I just returned from a foreign-policy conference in London. Among the things that was most striking to me is that climate change is a huge issue in Europe, one whose importance is hard to overstate. Global climate change is, in fact, considered more than merely an issue; among many Europeans (and not a few Americans) it is considered a supreme moral value. It struck me as a kind of proxy for religion in a continent that is increasingly secular. Many Europeans want to deescalate the war against jihadism and deemphasize the advancement of democracy; it is global climate change that must be, in their estimation, at the top of the trans-Atlantic agenda for the next president. And I suspect that for many Europeans it will not be enough simply for the next administration to accept that global warming is real and needs to be addressed; what will be demanded of the next American president is that he (or she) commit to a global regime that is collectivist in nature, that concentrates and increases the power of the state, and that restrains the economic dynamism of the West. This issue is a good deal more complicated than much of the public discourse would lead one to believe, and the next president will find that Americans are far more open to market-oriented approaches and new technology solutions than Europeans — and that they are a good deal less eager than the European Left to sacrifice liberty and economic prosperity. Once McCain, Obama, or Clinton become president, the general agreement that climate change needs to be addressed will quickly give way to a debate about specific solutions and even underlying philosophies — and at that point, things will get very intense very quickly.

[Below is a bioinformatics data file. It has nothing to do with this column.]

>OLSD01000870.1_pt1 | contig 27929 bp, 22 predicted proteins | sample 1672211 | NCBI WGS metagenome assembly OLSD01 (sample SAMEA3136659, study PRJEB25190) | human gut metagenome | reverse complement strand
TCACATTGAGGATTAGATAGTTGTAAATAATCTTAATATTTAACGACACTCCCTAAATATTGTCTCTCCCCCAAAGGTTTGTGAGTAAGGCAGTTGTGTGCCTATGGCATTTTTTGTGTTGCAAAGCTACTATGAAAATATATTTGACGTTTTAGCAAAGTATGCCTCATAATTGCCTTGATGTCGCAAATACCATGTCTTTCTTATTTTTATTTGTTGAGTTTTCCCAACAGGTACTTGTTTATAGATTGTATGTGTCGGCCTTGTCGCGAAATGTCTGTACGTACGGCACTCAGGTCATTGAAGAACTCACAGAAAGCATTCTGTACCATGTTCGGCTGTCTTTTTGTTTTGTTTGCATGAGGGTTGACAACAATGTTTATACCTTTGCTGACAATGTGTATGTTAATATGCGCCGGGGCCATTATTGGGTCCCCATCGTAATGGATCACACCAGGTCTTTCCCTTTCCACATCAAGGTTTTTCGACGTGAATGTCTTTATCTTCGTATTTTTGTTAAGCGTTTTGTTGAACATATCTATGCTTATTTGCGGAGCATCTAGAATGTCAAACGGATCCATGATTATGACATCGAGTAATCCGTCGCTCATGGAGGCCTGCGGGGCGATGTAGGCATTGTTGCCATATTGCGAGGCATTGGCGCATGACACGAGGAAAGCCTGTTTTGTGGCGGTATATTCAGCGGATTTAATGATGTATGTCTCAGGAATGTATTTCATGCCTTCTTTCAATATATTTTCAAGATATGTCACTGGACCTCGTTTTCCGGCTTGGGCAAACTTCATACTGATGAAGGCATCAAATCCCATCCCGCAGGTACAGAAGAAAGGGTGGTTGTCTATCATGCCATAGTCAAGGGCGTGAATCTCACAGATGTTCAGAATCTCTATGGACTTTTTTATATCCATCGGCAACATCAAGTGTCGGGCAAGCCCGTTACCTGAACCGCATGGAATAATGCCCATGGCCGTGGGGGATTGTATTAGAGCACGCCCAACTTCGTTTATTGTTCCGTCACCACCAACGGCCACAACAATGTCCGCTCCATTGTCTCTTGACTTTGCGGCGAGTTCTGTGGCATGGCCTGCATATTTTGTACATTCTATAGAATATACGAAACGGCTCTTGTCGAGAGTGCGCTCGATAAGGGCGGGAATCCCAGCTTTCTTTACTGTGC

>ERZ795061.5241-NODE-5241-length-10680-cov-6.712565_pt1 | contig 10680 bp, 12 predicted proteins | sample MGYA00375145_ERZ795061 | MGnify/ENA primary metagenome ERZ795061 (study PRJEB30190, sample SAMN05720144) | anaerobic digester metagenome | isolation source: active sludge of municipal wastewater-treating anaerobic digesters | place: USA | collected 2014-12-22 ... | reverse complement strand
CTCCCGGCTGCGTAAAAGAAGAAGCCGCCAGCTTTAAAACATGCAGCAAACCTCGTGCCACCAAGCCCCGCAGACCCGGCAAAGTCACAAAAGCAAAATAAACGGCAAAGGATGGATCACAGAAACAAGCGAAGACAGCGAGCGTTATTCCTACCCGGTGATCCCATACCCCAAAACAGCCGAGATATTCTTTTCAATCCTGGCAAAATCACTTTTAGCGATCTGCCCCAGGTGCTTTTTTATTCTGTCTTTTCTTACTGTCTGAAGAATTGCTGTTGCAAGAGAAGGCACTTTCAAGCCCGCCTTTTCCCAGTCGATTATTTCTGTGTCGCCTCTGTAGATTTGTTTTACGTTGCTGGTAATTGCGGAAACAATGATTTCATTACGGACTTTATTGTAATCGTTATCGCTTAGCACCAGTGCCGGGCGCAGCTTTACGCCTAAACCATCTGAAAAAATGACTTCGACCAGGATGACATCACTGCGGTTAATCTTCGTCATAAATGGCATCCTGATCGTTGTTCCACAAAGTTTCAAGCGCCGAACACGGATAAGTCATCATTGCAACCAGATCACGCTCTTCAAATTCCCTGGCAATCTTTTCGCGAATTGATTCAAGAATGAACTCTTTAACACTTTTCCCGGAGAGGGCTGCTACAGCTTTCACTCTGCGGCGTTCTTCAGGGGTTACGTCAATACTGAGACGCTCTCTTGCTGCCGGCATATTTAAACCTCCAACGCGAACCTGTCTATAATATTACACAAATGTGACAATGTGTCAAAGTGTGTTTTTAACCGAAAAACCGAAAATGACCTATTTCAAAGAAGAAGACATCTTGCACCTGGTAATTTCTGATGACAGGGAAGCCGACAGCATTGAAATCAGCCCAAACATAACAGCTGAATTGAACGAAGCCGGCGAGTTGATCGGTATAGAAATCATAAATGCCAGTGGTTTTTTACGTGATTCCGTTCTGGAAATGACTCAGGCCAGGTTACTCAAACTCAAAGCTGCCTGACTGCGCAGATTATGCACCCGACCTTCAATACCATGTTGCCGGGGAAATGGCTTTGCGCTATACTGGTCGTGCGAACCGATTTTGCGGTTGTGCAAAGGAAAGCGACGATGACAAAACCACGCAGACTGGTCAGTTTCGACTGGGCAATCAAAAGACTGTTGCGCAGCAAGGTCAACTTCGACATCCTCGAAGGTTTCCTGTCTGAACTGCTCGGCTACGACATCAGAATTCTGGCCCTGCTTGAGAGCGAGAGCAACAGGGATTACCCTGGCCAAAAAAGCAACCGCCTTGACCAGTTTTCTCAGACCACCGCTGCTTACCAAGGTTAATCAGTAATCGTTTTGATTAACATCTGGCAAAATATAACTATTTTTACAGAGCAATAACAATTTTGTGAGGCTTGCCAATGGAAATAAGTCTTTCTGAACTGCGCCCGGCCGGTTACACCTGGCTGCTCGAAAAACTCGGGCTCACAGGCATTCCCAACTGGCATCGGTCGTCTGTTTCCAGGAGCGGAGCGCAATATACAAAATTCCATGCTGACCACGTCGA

My other impressions of my trip to Europe can be found here.